We needed a service locator to provide us dependencies, and more importantly, to replace instances in tests. We haven’t found any Multiplatform project meeting these requirements yet. If you know of any, please drop a comment.

The following snippet is an example of how to handle Mutability in our service locator using

AtomicReference

.

InjectionModule

is the place where we save our dependencies to be replaced using Swift and Kotlin. You can see the complete code in our github repository.


object GalleryInjector {
  private val galleryInjector = AtomicReference<InjectionModule?>(null)
  private val defaultInjector = InjectionModule()

  operator fun invoke(): InjectionModule =
    galleryInjector.value ?: defaultInjector

  fun config(injector: InjectionModule) {
    galleryInjector.value = injector.freeze()
  }
}

The problem here is we need to use mockito or mockk and we can’t use it in Swift. That’s why we have to create some stubs manually in Kotlin in order to use them in iOS tests.

Here is how we replace them in Android Tests.


val apiClient = mock<PhotosApiClient> {
      onBlocking { getPhotos() } doThrow NullPointerException()
    }

GalleryInjector.config(PhotoListStub(apiClient))

And here is how we replace them in iOS.


let injectionModule = TestModule(apiClient: PhotoApiClientStub(photos: photos, withErrors: false))
        GalleryInjector().config(injector: injectionModule)

We decided not to write native tests for presenters and that was only because we didn’t know we could create unit tests, translate them to Swift and run them in a native environment. That’d save us a lot of duplicated tests.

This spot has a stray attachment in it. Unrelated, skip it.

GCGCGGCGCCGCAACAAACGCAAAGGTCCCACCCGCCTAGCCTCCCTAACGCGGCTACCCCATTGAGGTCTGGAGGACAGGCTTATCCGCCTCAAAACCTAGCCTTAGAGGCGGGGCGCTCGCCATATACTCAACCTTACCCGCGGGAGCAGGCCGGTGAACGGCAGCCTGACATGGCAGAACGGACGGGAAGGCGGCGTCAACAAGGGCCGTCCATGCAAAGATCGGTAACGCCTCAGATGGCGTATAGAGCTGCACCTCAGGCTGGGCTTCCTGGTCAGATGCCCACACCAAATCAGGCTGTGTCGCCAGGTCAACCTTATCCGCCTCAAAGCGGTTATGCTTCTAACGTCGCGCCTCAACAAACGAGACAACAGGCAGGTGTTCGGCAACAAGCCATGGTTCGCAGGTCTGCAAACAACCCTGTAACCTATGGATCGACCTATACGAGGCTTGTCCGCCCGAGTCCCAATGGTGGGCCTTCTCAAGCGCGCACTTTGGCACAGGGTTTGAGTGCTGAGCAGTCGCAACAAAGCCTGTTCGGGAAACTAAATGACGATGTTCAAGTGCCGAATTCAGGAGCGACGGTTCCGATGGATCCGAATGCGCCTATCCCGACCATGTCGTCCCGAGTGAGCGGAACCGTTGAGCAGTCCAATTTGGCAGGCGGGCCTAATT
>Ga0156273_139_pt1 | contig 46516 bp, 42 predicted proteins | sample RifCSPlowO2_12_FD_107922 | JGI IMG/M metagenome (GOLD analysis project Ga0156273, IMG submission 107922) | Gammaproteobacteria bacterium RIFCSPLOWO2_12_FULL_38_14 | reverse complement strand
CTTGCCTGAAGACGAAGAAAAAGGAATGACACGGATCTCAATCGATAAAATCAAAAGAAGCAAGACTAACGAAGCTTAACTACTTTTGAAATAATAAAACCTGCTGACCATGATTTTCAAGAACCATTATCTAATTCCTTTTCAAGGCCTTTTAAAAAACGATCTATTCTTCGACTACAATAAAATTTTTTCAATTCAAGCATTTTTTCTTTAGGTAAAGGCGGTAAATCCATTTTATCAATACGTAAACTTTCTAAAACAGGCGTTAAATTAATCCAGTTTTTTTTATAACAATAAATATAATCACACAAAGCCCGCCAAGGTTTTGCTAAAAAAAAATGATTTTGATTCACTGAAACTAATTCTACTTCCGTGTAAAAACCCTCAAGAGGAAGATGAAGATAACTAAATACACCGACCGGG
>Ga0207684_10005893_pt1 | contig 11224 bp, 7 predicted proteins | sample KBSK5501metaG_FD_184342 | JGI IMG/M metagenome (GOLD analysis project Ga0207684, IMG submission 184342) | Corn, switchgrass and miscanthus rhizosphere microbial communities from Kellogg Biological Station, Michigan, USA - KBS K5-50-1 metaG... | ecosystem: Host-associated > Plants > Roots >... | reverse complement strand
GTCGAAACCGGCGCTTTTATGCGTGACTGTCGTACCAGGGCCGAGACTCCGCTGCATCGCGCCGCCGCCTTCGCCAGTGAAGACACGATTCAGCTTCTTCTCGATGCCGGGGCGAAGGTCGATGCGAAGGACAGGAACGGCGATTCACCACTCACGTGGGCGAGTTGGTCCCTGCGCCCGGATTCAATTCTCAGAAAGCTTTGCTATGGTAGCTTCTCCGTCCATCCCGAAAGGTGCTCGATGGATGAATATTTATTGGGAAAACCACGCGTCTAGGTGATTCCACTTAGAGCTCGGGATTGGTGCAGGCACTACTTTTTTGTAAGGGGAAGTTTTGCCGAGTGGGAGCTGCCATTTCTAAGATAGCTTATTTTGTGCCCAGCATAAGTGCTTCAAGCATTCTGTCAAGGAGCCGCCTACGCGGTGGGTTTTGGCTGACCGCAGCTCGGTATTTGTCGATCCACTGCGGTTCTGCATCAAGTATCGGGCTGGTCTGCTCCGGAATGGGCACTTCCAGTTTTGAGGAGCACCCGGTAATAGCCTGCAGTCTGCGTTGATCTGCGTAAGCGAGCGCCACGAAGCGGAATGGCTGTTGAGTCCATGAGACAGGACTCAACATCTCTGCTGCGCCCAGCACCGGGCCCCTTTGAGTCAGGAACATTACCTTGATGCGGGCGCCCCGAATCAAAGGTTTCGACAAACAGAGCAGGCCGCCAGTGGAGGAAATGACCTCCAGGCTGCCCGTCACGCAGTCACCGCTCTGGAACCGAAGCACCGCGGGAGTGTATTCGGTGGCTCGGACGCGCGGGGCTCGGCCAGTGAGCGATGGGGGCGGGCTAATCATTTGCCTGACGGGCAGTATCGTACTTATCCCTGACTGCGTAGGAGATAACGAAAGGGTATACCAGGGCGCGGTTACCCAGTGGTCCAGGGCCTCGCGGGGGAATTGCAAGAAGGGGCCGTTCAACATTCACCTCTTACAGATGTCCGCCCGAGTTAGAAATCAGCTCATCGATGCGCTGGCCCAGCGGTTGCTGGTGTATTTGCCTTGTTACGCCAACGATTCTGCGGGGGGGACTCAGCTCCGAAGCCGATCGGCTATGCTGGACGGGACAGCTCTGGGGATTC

Final thoughts

Kotlin Multiplatform is an awesome solution to create a common library for our projects. This approach unlocks an interesting feature, to create rich models and share most of the app behavior between platforms. Based on this solution we can minimize the amount of code we need to create our apps.

There is an interesting detail about the compiler you should keep in mind when you find yourself having problems with iOS builds. You can see the generated Swift code to try to understand what is wrong with your Kotlin native code, or at least, how the generated code works.

Remember, Kotlin Multiplatform is experimental for now and it has a lot of bugs. It is not production ready, but it brings a new world when talking about how to share code between different platforms.

You can see the full source code used on this blog post on Github, you can see how to build the complete stack including integration tests to your project.

We will keep working on the project, talking about databases, network requests, and automated testing… If you want to know more about Kotlin Multiplatform, just drop a comment below with the topics you are more interested in!

Continue Reading Shared Library in Kotlin Multiplatform

Shared Library in Kotlin Multiplatform

Shared Library in Kotlin Multiplatform

Here is the second post from our series about Kotlin Multiplatform focused on mobile app development. Check out the first steps into Kotlin Multiplatform, we always want to share with you our experience in development and we hope this kind of series will help you to build your first Multiplatform application in Kotlin.

The purpose of this post is to show you how to integrate your common module into two different mobile platforms. We will also review the problems and solutions we found while using this development approach. From the UI layer to automated testing, or some troubles we found while coding.

If you want to read more about this Architecture, you can read GUI Architecture by Martin Fowler.

Shared Library goals

Sharing code between platforms by using the same library can be a formidable but we first need to have clear our goals:

  • To share as much code as possible, that is, to avoid re-implementing the same things for every platform we want to support.
  • To have the ability to provide the dependencies once for every platform without needing to build the dependencies twice.